Saturday, June 23, 2012

23.5: Rafting the Jordan

Today, the Jordan was tamed.  Our raft was the last of our group to enter by about 10 minutes.  Six other rafts entered before us and we waited a bit because of a possibly sick volunteer.  Everyone returned unscathed and we were cleared to enter.  Our crew was comprised of myself (a.k.a "the muscle"), Jocelyn (a.k.a:  "the first mate"), Josh ("the sturdy oak"), Shua ("our captain"), and Cameron (a.k.a. "short round").  Did I make these nick names up on the spot?  Most definitely.  Am I making up the adventurous tale I am about to relay?  Most certainly not.

We entered with a splash and quickly began paddling.  Our task?  To catch the front raft, which had launched about 15 minutes before us.  We had two paddles and rotated who served as steerer and fronts-person.  We dug in, ignoring pain, rapids, and any self doubt that might arise.  We truged ahead as we passed other rafts by the droves.  The rapids were light but fun.  We were able to stop paddling from time to time as the rapids and current took us.  The trip was a total of 2.5 hours (or, might I say, was supposed to take 2.5 hours--it took us 2).  We passed a couple of our fellow rafters around the first hour mark.  The first two we passed were pointed backwards, desperately trying to turn forward or unmoor from the side.

On our journey, we met many interesting people.  Though each raft we passed spoke a slew of different languages (Arabic, Hebrew, and English), it turns out a common greeting was to splash each other in the face.  What first surprised us turned to delight as we entered splashing wars with our competitors as we flew past one another.  A second interesting caveat was all the picnickers along the banks.  Those enjoying the weekend sat in the water about ankle high with makeshift tables as they dined, drank, and partook of the nargilah.

About 15 minutes prior to our journey's end, we met with the second to last raft--one containing three strong men and three paddles (each raft was limited to two paddles but they had found a third one on their way).  Our eyes locked and the challenge was laid without a single word being uttered.  We each set off with reckless abandon as we tore down the river.  After about five minutes, all of us were exhausted an a truce was declared.  We joined rafts and spirits in amicability.  We joked, we splashed, we rejoiced.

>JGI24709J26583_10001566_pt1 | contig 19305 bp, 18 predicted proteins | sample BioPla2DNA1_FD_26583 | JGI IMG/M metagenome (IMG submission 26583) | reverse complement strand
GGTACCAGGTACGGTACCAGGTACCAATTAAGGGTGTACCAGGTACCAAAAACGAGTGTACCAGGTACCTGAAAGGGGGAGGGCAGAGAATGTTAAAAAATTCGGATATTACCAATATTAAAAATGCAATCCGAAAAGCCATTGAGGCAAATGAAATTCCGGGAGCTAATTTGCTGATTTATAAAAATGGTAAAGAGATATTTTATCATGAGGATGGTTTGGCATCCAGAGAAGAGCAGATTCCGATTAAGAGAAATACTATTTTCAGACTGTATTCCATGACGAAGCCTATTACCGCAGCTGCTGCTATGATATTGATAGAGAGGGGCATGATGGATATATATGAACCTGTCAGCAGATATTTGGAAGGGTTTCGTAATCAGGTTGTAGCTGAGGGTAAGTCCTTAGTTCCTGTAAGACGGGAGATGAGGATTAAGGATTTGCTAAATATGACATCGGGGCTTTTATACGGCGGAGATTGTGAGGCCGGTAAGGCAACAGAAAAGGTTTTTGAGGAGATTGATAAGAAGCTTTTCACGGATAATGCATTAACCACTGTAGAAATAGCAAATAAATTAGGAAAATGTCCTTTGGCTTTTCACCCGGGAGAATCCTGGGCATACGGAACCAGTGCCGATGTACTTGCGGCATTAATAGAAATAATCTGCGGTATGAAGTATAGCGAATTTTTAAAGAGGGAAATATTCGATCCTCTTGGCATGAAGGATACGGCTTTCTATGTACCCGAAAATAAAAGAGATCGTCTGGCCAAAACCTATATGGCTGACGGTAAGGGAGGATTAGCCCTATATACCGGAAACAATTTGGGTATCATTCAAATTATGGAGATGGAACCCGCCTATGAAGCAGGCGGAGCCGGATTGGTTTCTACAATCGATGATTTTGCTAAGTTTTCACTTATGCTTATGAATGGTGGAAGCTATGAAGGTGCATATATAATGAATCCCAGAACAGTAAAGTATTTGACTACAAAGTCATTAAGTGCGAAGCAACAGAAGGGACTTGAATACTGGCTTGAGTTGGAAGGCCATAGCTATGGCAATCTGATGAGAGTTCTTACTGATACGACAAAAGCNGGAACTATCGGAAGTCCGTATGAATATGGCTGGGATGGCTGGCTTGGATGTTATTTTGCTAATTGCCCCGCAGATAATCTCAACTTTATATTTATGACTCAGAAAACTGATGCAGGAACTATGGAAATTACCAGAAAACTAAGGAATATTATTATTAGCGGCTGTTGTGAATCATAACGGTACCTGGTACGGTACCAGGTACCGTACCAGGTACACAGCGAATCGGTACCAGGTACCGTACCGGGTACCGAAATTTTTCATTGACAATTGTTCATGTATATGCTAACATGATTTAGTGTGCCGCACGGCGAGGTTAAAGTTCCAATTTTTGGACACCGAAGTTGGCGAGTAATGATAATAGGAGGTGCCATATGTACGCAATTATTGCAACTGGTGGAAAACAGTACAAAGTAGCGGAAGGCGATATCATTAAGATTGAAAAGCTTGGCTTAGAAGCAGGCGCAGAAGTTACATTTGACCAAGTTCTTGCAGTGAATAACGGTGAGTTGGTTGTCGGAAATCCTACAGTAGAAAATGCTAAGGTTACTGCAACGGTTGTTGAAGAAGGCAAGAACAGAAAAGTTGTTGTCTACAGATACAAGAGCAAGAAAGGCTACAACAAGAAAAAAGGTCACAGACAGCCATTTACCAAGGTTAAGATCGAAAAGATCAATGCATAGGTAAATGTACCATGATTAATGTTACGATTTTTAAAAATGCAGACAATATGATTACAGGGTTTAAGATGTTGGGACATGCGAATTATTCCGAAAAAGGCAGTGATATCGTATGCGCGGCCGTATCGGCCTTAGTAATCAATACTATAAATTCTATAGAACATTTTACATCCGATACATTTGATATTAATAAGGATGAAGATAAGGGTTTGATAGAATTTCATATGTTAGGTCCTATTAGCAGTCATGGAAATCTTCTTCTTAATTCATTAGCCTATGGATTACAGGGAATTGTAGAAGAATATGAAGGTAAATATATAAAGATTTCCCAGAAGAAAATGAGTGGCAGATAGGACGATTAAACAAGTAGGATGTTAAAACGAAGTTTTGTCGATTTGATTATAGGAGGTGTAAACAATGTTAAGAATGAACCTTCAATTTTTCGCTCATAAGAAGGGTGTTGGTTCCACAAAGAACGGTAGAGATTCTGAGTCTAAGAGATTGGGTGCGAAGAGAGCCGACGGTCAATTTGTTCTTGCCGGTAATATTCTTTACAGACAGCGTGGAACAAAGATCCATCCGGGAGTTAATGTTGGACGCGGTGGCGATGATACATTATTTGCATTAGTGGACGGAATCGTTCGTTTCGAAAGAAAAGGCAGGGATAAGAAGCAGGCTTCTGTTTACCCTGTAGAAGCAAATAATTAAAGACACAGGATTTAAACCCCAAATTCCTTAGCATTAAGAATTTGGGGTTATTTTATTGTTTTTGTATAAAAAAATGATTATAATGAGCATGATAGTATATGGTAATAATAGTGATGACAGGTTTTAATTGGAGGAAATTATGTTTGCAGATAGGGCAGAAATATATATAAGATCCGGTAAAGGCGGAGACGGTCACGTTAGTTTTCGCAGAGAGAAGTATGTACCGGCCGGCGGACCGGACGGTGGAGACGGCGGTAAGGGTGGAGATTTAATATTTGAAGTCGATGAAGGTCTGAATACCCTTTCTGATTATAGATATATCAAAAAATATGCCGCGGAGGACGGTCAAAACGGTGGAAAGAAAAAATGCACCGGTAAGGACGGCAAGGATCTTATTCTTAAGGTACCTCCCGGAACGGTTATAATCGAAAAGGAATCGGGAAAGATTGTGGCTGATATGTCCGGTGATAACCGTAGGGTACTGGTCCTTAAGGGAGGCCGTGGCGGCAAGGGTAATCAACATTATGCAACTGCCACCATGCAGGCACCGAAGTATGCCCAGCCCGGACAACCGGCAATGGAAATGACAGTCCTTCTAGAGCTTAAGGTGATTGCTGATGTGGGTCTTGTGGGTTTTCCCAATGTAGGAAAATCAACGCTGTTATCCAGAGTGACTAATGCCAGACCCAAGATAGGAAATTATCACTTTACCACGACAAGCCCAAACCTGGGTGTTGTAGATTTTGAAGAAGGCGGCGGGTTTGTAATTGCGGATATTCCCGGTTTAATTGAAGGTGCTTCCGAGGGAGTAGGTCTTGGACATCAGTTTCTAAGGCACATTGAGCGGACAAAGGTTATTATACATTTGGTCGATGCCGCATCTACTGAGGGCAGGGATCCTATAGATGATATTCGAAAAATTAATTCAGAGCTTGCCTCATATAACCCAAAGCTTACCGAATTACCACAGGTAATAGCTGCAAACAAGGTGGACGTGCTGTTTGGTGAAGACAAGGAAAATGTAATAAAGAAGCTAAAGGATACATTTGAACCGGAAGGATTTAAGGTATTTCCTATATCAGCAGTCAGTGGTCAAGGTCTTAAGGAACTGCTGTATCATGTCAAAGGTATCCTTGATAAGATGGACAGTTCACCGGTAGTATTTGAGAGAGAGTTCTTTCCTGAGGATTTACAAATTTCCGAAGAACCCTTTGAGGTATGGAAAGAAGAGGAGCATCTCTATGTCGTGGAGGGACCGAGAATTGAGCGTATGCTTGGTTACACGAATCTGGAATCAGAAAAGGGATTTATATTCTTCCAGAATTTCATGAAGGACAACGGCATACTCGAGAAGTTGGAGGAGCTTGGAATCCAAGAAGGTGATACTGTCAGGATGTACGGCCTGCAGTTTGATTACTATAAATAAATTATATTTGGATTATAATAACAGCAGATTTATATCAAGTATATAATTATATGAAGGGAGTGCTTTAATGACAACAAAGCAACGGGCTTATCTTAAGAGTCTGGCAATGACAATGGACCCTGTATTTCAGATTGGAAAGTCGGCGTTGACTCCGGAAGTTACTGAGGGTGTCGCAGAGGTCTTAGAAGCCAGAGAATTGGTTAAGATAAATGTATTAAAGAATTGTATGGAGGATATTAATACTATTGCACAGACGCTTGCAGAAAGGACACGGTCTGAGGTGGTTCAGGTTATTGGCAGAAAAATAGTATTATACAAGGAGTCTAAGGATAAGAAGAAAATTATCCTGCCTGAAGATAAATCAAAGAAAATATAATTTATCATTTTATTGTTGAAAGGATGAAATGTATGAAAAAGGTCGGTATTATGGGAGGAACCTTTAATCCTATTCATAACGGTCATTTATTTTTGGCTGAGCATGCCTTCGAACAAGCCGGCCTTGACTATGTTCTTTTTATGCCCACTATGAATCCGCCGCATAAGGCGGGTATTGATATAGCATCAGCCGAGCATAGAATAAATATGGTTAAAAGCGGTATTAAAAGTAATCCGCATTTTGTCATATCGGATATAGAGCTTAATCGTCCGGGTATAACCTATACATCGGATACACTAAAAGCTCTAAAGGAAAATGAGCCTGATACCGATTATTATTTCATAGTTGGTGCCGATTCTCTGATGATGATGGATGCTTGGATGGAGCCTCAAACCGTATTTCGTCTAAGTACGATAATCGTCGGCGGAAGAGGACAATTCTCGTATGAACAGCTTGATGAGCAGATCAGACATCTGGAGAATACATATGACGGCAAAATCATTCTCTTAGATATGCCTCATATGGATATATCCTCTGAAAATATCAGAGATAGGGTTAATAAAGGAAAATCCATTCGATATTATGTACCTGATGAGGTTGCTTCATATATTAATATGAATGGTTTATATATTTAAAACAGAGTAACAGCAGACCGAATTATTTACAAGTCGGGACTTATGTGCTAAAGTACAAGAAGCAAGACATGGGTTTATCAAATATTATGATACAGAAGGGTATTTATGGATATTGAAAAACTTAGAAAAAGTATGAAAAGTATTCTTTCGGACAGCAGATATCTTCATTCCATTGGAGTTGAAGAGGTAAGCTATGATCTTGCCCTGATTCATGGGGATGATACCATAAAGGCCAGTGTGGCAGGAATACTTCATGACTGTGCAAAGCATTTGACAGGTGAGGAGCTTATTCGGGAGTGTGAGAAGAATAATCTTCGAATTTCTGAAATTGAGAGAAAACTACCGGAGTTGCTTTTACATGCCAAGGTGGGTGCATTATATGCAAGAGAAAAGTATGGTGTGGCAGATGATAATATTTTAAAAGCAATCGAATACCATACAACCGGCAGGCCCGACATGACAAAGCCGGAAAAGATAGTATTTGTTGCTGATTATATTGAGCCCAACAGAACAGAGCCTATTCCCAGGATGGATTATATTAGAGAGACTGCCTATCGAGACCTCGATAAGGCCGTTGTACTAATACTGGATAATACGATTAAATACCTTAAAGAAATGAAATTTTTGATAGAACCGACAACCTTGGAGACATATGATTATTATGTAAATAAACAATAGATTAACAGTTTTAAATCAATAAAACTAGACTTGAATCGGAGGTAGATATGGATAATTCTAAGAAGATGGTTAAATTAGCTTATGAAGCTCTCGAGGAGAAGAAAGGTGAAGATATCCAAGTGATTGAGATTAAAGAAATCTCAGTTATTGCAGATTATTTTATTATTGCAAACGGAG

Our journey on the Jordan had ended but as it turns out, our day was only beginning.  I had helped carry some lunch supplies to Shua's car (she had driven it to help transport lunch and have a vehicle if need arose).  I rode back with her, Jocelyn and Josh.  We decided to stop for a quick bit to eat when we asked Shua how close we were to the Lebanese border.  Shua said pretty close and asked if we wanted to see it.  We answered with a resounding yes.  After about ten minutes we had reached it.

Based on the news, I had expected to see a vacant demilitarized zone void of life save for the soldiers who patrolled it.  On the contrary, a sprawling pastoral and farming land spread before us.  In fact, unless someone had told me a border existed, I would not have know it were there.  Shua then commented on though the two countries were not on the best of terms, how the people who lived on each side of this border were likely fine (if not amicable) with one another.  It was the governments who disagreed--not those who lived on each side.  This experience, along with others from last year and this year, have given me a very different perspective on the Middle East and politics.

With all joking and hyperbole aside, today was incredible.  Rafting was a blast (as well as visiting the site of Chorazin this morning), but standing on the border between Lebanon and Israel was an almost other worldly experience.  Conflicts between the two nations are something that litter the news but all I saw today was a sprawling countryside abutted by snow capped mountains in a hazed distance.

I have pictures from today, but I am unable at the moment to locate my SD card reader.  I will have to add these tomorrow.  Tomorrow will be our last 4 a.m. Sunday as we continue on our final push on the site for the season.  Four will come early, but I am ready to begin digging again after being sick a majority of last week.